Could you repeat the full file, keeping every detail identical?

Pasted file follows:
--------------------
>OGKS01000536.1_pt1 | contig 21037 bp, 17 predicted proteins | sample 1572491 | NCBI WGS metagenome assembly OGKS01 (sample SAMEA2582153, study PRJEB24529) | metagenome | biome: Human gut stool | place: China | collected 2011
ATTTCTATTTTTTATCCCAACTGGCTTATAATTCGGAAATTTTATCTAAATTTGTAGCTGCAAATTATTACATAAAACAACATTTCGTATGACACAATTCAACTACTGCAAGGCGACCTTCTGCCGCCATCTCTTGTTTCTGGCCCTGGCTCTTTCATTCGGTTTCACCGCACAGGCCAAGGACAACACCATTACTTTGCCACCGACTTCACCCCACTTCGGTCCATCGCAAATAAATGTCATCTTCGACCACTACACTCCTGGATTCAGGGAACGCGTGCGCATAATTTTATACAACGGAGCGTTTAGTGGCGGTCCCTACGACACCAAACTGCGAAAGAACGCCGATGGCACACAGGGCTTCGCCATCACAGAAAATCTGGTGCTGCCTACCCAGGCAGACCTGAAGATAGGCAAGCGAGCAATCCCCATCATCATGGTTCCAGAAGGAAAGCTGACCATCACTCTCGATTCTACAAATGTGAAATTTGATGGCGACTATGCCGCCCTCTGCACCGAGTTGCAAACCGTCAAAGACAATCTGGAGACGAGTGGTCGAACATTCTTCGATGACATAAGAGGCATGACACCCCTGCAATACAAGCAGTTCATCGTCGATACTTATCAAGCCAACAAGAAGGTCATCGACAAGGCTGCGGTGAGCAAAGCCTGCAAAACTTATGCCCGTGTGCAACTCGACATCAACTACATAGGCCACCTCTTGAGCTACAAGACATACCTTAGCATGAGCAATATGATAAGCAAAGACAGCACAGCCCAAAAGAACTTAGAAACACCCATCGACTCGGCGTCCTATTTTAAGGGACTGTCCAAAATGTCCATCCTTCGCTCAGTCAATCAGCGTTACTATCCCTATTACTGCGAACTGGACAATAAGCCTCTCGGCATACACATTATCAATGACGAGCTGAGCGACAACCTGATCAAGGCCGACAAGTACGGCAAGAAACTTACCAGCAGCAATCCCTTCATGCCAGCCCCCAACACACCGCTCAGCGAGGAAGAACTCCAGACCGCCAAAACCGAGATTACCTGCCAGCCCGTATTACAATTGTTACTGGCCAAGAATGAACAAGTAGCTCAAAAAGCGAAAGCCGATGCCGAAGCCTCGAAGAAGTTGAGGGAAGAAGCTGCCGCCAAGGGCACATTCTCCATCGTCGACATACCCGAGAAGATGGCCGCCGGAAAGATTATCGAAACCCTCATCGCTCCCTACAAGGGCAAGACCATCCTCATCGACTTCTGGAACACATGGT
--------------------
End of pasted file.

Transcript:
>OGKS01000536.1_pt1 | contig 21037 bp, 17 predicted proteins | sample 1572491 | NCBI WGS metagenome assembly OGKS01 (sample SAMEA2582153, study PRJEB24529) | metagenome | biome: Human gut stool | place: China | collected 2011
ATTTCTATTTTTTATCCCAACTGGCTTATAATTCGGAAATTTTATCTAAATTTGTAGCTGCAAATTATTACATAAAACAACATTTCGTATGACACAATTCAACTACTGCAAGGCGACCTTCTGCCGCCATCTCTTGTTTCTGGCCCTGGCTCTTTCATTCGGTTTCACCGCACAGGCCAAGGACAACACCATTACTTTGCCACCGACTTCACCCCACTTCGGTCCATCGCAAATAAATGTCATCTTCGACCACTACACTCCTGGATTCAGGGAACGCGTGCGCATAATTTTATACAACGGAGCGTTTAGTGGCGGTCCCTACGACACCAAACTGCGAAAGAACGCCGATGGCACACAGGGCTTCGCCATCACAGAAAATCTGGTGCTGCCTACCCAGGCAGACCTGAAGATAGGCAAGCGAGCAATCCCCATCATCATGGTTCCAGAAGGAAAGCTGACCATCACTCTCGATTCTACAAATGTGAAATTTGATGGCGACTATGCCGCCCTCTGCACCGAGTTGCAAACCGTCAAAGACAATCTGGAGACGAGTGGTCGAACATTCTTCGATGACATAAGAGGCATGACACCCCTGCAATACAAGCAGTTCATCGTCGATACTTATCAAGCCAACAAGAAGGTCATCGACAAGGCTGCGGTGAGCAAAGCCTGCAAAACTTATGCCCGTGTGCAACTCGACATCAACTACATAGGCCACCTCTTGAGCTACAAGACATACCTTAGCATGAGCAATATGATAAGCAAAGACAGCACAGCCCAAAAGAACTTAGAAACACCCATCGACTCGGCGTCCTATTTTAAGGGACTGTCCAAAATGTCCATCCTTCGCTCAGTCAATCAGCGTTACTATCCCTATTACTGCGAACTGGACAATAAGCCTCTCGGCATACACATTATCAATGACGAGCTGAGCGACAACCTGATCAAGGCCGACAAGTACGGCAAGAAACTTACCAGCAGCAATCCCTTCATGCCAGCCCCCAACACACCGCTCAGCGAGGAAGAACTCCAGACCGCCAAAACCGAGATTACCTGCCAGCCCGTATTACAATTGTTACTGGCCAAGAATGAACAAGTAGCTCAAAAAGCGAAAGCCGATGCCGAAGCCTCGAAGAAGTTGAGGGAAGAAGCTGCCGCCAAGGGCACATTCTCCATCGTCGACATACCCGAGAAGATGGCCGCCGGAAAGATTATCGAAACCCTCATCGCTCCCTACAAGGGCAAGACCATCCTCATCGACTTCTGGAACACATGGT